Investigation Reveals Gaps In Tracking Parolees
Illinois' system for tracking parolees is coming under fire. The Rockford-Register Star investigated the case of an inmate who violated parole and was later charged with attempted murder.
Jerome Pruitt served half of his six-year sentence for a drug violation. He was paroled to Chicago, but somehow ended up in Rockford, even though he was denied a request to live there. The investigation uncovered problems with how the state monitors parolees. The newspaper found Pruitt's case file included misspelled names, conflicting records of where he lived, and confusion about when he was released from prison. In Rockford, Pruitt was arrested for alleged crimes including attempted murder. A corrections spokesman says the department tries to notify local authorities of a parolee's whereabouts.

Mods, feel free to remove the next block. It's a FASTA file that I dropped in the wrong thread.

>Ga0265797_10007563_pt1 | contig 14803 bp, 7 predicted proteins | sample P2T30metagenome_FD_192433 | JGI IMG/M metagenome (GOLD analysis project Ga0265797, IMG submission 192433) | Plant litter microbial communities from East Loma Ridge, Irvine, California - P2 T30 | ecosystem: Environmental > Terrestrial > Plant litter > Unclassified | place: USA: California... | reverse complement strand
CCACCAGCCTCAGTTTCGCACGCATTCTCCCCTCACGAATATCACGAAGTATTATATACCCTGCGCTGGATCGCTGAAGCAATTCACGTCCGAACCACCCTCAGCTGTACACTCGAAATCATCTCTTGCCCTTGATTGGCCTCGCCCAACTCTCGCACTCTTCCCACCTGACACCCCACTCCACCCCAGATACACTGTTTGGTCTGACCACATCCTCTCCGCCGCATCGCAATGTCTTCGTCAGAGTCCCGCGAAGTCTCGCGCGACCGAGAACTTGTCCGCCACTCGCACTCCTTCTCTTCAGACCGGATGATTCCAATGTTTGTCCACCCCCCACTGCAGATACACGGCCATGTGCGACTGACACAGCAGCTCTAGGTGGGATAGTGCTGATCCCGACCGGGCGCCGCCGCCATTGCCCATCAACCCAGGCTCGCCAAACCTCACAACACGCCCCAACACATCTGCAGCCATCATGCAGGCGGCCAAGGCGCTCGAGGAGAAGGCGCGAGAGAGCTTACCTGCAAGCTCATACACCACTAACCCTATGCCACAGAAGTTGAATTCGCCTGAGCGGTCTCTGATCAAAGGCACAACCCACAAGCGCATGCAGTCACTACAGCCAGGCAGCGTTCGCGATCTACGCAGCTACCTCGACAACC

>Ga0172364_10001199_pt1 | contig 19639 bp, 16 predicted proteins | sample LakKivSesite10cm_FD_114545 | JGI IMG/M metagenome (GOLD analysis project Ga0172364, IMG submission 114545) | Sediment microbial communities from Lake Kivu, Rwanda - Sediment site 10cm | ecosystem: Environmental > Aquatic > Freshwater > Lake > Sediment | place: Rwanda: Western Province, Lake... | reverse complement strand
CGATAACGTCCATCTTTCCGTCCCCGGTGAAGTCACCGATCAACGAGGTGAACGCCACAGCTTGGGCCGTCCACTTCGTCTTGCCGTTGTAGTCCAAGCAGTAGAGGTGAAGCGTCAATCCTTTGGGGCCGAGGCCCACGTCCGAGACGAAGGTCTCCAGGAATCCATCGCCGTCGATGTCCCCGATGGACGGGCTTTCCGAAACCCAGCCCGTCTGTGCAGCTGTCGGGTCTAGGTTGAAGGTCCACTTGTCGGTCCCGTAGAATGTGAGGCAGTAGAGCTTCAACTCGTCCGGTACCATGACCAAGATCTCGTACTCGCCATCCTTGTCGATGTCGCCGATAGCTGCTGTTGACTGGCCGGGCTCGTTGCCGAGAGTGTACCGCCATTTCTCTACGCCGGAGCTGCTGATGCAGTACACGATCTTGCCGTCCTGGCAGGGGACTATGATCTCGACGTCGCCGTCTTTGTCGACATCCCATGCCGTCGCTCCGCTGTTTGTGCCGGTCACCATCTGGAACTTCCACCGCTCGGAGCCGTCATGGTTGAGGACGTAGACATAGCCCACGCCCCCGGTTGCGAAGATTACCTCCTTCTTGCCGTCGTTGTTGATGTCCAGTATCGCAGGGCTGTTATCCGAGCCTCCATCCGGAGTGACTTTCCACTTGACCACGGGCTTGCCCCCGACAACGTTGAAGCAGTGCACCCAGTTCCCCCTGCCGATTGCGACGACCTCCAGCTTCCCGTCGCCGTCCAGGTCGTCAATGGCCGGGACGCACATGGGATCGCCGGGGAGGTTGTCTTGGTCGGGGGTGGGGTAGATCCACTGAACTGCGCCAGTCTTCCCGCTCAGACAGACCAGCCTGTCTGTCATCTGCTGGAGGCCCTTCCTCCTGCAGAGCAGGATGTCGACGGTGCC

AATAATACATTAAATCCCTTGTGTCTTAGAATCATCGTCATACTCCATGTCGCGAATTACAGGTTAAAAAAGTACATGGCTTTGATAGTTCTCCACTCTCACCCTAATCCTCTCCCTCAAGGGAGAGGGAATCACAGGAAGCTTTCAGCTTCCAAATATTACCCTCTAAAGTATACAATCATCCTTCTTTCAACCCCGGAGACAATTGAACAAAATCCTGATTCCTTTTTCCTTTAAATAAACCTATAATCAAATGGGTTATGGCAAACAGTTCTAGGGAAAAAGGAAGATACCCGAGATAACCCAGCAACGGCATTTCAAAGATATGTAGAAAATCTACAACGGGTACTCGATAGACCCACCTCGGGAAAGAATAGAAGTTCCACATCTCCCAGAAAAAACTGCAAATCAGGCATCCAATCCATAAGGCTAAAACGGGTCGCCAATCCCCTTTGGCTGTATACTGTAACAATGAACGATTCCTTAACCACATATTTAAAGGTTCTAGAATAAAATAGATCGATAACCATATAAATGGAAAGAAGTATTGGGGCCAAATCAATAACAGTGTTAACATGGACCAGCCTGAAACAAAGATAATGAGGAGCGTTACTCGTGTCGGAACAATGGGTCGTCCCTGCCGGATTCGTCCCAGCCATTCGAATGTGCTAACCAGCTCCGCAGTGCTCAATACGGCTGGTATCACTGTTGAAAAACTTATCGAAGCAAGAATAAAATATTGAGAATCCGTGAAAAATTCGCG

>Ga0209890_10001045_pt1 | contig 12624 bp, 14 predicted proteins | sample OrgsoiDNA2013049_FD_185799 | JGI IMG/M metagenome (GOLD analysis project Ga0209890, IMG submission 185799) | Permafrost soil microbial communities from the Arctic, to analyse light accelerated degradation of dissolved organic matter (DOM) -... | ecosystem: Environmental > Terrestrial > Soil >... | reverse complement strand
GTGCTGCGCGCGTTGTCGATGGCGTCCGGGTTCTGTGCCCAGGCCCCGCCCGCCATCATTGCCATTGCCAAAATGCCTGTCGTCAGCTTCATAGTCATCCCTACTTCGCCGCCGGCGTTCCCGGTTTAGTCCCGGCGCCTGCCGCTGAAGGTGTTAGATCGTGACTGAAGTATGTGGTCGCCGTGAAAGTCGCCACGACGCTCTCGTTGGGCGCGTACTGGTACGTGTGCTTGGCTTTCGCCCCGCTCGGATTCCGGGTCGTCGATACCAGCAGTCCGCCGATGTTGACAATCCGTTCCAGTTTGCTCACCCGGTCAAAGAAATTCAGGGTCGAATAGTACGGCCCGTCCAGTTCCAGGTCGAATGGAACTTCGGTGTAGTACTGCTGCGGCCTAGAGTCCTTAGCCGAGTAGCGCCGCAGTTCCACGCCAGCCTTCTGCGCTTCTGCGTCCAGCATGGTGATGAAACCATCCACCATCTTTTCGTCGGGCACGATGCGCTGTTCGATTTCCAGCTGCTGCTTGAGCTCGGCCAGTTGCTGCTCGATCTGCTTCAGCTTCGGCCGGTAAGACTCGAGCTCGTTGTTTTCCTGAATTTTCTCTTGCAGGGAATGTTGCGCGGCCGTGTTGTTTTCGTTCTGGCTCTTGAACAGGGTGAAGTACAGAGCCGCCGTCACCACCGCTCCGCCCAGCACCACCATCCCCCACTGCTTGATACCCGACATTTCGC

Developing An Improved Database
The Rockford Police Department recently received a $400,000 grant to collaborate with the Illinois Department of Corrections and several county service providers to develop a database that would allow the corrections department to push parolee info to the Rockford Police Department in advance of a parolees’ re-entry. A spokesman for the Illinois Criminal Justice Information Authority tells WNIJ with this information, Rockford police could arrange for local services for ex-offenders reentering the community. The Rockford Police Department and IDOC are expected to complete the project by September 30, 2013.
The Illinois Criminal Justice Information Authority is requiring use of national system integration models, Global Reference Architecture & NIEM, to ensure that the system can be reused for replication and data exchange and perhaps become a statewide initiative.